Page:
The musical tone of a piece of music is simply how much musical rhythm is in the music.
Most of the time when people are talking about the musical tone of modern classical music, they’re talking about the melodic sense of a song. A melodic sense is important when discussing the rhythmic and tonal aspects. In the case of the song by the same name, “Oh, the Places You’ll Go”, which is famous from the opera “Romeo and Juliet”, the melodic sense is more important because it sets up the musical structure of the opera. The voice also sings along a lot in that song, so the music has a certain energy that it creates. So it creates the impression of a really powerful performance—the first movement especially—because of the singing. The song sounds very much like a song, and you feel when you listen to it that you are listening to something more.
Is this a very common thing for a lot of classical pieces to do? Are there common musical principles to work with?
Very much. The most famous example of this is by Bach, where he’s working with quite a few examples, a whole lot of different techniques for how he’s playing what he calls a “marching-band” piece, the pieces for the First Symphony; the Second and Third. He starts with an idea, he creates two movements based on it that are also based on this basic idea, in a way, with different techniques.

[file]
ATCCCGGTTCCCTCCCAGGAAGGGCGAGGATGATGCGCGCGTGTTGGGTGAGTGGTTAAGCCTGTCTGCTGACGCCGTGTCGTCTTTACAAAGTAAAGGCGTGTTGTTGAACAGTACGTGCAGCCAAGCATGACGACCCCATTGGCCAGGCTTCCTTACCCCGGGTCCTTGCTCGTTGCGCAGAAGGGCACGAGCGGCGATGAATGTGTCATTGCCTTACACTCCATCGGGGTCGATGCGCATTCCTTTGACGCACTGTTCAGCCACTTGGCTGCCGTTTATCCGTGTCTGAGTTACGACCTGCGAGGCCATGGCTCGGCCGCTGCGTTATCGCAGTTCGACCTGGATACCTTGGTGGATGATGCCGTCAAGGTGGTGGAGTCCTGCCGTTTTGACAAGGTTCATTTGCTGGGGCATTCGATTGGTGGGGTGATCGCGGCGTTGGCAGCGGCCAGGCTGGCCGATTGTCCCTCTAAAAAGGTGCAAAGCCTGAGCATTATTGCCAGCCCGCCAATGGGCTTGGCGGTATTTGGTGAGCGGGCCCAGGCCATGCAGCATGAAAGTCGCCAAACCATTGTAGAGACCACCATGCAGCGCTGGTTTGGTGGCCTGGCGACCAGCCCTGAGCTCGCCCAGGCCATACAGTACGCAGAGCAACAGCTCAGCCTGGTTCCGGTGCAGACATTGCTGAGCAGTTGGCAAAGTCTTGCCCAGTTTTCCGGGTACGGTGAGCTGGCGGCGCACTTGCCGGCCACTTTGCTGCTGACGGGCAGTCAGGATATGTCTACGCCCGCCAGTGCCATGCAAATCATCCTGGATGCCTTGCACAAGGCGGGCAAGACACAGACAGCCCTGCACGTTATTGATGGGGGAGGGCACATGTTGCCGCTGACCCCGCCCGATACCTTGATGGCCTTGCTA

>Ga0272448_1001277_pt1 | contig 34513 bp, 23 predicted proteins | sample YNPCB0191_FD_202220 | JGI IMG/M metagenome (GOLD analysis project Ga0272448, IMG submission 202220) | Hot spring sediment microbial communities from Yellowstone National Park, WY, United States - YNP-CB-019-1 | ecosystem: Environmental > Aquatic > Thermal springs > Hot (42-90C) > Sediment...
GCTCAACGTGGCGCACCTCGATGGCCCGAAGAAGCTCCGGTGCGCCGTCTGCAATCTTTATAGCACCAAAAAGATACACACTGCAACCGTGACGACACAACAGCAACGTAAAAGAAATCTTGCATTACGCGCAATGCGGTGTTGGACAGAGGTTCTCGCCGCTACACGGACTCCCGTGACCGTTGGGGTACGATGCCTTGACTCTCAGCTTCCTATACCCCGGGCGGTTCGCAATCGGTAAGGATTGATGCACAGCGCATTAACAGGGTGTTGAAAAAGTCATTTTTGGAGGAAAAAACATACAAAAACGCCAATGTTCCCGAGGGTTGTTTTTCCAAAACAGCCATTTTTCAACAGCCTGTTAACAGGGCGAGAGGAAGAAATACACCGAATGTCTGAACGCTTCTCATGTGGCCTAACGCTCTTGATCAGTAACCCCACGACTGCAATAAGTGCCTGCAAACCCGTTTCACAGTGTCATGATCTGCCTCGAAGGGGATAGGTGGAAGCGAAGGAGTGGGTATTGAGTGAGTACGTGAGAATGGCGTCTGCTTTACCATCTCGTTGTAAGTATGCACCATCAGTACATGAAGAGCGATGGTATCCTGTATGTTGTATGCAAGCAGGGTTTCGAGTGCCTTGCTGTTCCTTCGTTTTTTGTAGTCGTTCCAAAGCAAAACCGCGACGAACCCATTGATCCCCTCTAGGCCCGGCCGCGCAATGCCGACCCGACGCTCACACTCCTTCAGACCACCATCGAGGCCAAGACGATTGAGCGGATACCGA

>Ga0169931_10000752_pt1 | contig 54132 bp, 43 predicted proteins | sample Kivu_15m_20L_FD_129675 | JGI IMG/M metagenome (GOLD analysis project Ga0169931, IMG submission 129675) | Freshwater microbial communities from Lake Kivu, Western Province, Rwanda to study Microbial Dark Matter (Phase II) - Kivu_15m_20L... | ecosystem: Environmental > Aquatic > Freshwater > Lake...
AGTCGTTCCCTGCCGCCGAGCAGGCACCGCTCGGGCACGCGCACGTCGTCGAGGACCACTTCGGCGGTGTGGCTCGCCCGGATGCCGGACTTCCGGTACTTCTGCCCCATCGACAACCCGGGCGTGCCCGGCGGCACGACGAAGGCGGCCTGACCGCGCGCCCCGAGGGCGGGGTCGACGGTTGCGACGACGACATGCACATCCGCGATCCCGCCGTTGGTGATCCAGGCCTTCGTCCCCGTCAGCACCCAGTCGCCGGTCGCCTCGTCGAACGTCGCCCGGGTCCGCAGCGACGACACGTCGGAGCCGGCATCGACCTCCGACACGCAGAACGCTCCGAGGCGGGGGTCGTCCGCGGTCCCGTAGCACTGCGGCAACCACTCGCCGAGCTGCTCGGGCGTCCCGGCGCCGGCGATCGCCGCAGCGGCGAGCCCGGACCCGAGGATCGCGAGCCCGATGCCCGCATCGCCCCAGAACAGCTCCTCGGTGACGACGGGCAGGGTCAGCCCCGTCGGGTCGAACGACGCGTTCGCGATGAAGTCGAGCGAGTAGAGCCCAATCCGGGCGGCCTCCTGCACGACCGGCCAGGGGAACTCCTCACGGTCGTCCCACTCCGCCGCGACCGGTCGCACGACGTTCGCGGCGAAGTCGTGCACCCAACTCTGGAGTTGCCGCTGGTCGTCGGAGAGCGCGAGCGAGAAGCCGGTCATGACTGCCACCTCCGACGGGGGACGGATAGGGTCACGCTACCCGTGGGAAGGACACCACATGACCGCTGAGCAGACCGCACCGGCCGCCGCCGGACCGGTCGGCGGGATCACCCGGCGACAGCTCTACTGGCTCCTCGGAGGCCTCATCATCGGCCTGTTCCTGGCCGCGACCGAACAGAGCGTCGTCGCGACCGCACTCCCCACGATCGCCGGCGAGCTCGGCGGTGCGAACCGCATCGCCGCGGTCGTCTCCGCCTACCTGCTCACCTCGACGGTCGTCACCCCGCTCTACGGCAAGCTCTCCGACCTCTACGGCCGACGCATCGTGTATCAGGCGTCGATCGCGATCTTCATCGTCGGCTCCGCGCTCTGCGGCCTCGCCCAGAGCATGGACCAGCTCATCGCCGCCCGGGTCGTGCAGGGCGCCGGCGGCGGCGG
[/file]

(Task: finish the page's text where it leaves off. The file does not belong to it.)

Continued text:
The way to hear this is to listen to Bach’s Ninth movement, where he starts with a kind of marching-band section, an idea. And it’s got an incredibly powerful and powerful rhythm, which is, of course, a tonal quality. So the fact that he’s using this sort of marching-band section to set the music up is very much the way a lot of people listen to music today, but it has an amazing sense of energy, because the idea and the rhythmic structure of the music are so strong, it’s just like having this incredible strength of thought and a strength of will coming through. And so this idea of the music that seems so powerful, if you like, can be actually very, very powerful, really resonating in a way that the people listening can get a sense of and see for themselves. And that’s something that Bach really tried to do quite often, and this is why I think it would be really hard to take a piece that has a lot of energy—so very
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